BY Zofi GEMELLI
Some of us were lucky enough to go away over the break. Europe-bound, I was one of those people.The wonder of e-mail has allowed me to write this while sitting and enjoying a typical German day: rain, rain and more rain. Yes, I am abroad. I am in Cologne Germany as I write this.
I sat at Pearson International Airport not too long ago and thought about what to write for this issue of the Courier. I could write about the smell inside of planes, always a bit stale, or I could explore the wonders of airplane mechanics. But I just don’t know enough about how the big birds actually work. (Definitely a future story idea there, though.)
I thought it would be cool to go through a list of how I prepare for long air trips and the ‘joys’ of living in a foreign country for more than a week.
First thing I did, after purchasing my ticket and jumping for joy, was head over to a currency exchange place, not to buy money yet, but to figure out how to calculate the exchange rate from Canadian dollar to the Deutschmark. (It’s important if you want to be prepared to do the math with every purchase.)
I then packed a small pocket calculator for assistance.
Next step was to make my lists. Three of them: the “to bring” list, the “to do” list and the all so important “SCHOOL” list. I wanted to leave with a clear conscience, knowing that I did everything that I was supposed to do before heading out.
Each list has an important roll in the pre-take off days. I was able to just tick off all of the clothing, toiletries and CDs that I wanted to bring as I packed them. Other items always jump in and out during the process, but that also depends on how much space is left in the luggage.
Very important tip here: if you plan on buying a lot of souvenirs, wine, kitsch or other items while you are travelling make sure that you leave space in your luggage for those things. A good idea would be to pack your suitcase and bring a dufflebag for the extras.
You are usually allowed two pieces of luggage plus a carry-on but I would suggest asking the airline or travel agent for the guidelines of your particular trip.
For those of you who are afraid of flying or just want to sleep for the entire flight it is a good idea to talk to a doctor or pharmacist about a pill. There are also some mild anti-anxiety medications out there that may help calm a nervous flyer.
I did go to my doctor to get a prescription for a sleeping pill to take on the plane, but in the end I didn’t use the pills. Having them gave me the choice, though.
On another recent flight I mentioned to the flight attendant that I was nervous and she told me that she would bring me up to the cockpit to see what flying is all about.
I was lucky enough to be asked to stay there for the entire flight, including landing. Besides being a lot of fun it has helped me to understand what is happening when we hit a bit of turbulence or when we turn. I am still a little nervous but having that birds eye view did help and I would suggest you ask to be taken up to the cockpit if you have any worries.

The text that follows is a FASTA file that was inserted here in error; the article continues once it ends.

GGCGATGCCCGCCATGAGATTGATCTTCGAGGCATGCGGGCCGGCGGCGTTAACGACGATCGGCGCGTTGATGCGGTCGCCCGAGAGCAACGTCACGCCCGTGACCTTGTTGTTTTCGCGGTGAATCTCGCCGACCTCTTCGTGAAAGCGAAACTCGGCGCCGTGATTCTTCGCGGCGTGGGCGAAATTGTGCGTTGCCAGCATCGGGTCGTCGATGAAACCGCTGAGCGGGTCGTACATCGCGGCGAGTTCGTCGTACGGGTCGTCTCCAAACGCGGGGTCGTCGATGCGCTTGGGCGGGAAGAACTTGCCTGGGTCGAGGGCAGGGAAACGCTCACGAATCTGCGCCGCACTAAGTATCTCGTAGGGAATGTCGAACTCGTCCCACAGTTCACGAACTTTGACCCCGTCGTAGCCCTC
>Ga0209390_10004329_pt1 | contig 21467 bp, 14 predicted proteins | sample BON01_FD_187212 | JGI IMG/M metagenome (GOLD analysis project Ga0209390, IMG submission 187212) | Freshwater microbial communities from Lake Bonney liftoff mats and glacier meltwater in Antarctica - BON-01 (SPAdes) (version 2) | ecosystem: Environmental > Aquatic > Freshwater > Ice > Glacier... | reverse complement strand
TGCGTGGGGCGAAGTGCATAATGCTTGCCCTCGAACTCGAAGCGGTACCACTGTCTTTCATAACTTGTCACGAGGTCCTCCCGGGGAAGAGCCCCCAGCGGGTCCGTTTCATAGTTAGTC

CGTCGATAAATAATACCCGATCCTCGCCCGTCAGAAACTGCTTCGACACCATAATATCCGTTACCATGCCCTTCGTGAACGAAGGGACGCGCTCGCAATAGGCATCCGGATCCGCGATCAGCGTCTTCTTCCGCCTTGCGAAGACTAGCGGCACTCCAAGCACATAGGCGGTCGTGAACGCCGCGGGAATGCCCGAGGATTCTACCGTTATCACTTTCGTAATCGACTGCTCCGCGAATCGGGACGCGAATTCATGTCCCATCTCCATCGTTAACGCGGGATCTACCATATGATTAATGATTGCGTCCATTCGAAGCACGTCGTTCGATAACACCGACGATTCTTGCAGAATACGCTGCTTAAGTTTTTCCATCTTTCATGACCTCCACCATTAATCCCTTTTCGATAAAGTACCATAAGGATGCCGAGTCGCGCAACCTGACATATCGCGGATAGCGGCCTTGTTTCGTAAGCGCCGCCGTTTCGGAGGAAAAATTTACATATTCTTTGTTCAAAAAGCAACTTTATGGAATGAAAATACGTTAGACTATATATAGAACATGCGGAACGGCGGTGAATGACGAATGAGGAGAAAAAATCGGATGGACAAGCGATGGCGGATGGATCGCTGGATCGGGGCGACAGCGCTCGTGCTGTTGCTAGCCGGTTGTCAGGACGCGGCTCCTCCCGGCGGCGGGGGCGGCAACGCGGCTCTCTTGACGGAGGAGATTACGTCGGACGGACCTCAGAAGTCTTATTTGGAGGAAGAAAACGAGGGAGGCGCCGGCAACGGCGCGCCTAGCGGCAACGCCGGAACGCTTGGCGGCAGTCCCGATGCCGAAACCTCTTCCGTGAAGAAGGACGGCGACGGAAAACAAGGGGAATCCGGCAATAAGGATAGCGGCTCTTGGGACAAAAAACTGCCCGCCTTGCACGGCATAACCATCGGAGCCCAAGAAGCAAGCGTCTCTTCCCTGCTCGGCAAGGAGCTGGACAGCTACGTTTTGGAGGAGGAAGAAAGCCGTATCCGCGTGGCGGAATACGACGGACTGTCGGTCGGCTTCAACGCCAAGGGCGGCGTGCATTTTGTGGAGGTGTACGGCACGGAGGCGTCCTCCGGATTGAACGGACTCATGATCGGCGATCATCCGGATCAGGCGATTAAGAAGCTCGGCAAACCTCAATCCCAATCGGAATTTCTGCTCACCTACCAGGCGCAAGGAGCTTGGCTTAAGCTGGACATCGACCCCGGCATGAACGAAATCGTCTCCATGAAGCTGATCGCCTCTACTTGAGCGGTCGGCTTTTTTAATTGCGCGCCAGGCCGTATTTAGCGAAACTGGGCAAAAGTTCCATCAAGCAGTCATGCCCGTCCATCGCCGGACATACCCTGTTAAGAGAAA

Knowing that I would be visiting Germany I enrolled in a German language night school course. I also bought a few good language books to help me out and to bring along on my journey.
Now that I am here I can say that it was completely worth the time and the money. I have been able to get by in most shops. I know the numbers as they are being called and how Germans greet each other. It has been a great help.
I also went to a book store and looked at various travel guides for this country and Cologne. I found out things like where the American Express office is so that exchanging travelers cheques would be easier. I looked at some miniature maps and got an idea of how the city was set up and how far the airport was from where I was going, important if you plan to take a taxi from there. (Also important to have some cash for that too.)
It is a good idea to have a map ready for your arrival, but I was unable to locate a detailed one of Cologne until I got there.
A couple of days before leaving I did get travelers cheques and a very small amount of cash in Deutschmarks so that I could buy something during my stop-over at the Frankfurt airport. I sat at a nice cafe and relaxed for the two and half hours before heading off to Cologne.
There is one downside to travelers cheques: the exchange rate is usually bad. I would have done better if I had bought Deutschmarks in Canada and secured them to my body with one of those wallet belts. I lost about 15 cents on the dollar, which adds up. I was unaware that it would be such a loss until I got here.
For the plane ride I brought a light snack, Craisons to be exact. They are yummy, not messy and pretty portable in their Ziplock package.
I packed my Discman and about 20 CDs in one of those funky travel cases, a few magazines, a book, paper and a few pens.
I always have mints on me, but it is a good idea to, stock up on them or gum for when your ears pop during take off and landing.
Now that I am here I am already beginning to prepare for the ride home. Flying home from Europe always takes longer than going there.
For my flight home I am planning on bringing a few pretzels as my snack, they are as available here as bagels are in Canada: a shop on every street corner. I have my Discman and CDs ready with new batteries, plenty of reading material, including the guide to Cologne that I purchased in English, just so I can feel a little nostalgic on the way home.
And most importantly: tissues. The wisest of travelers will agree that sometimes leaving a certain place moves you.
I have enjoyed every moment of my visit so far and I am pretty certain that this city has made it into my heart.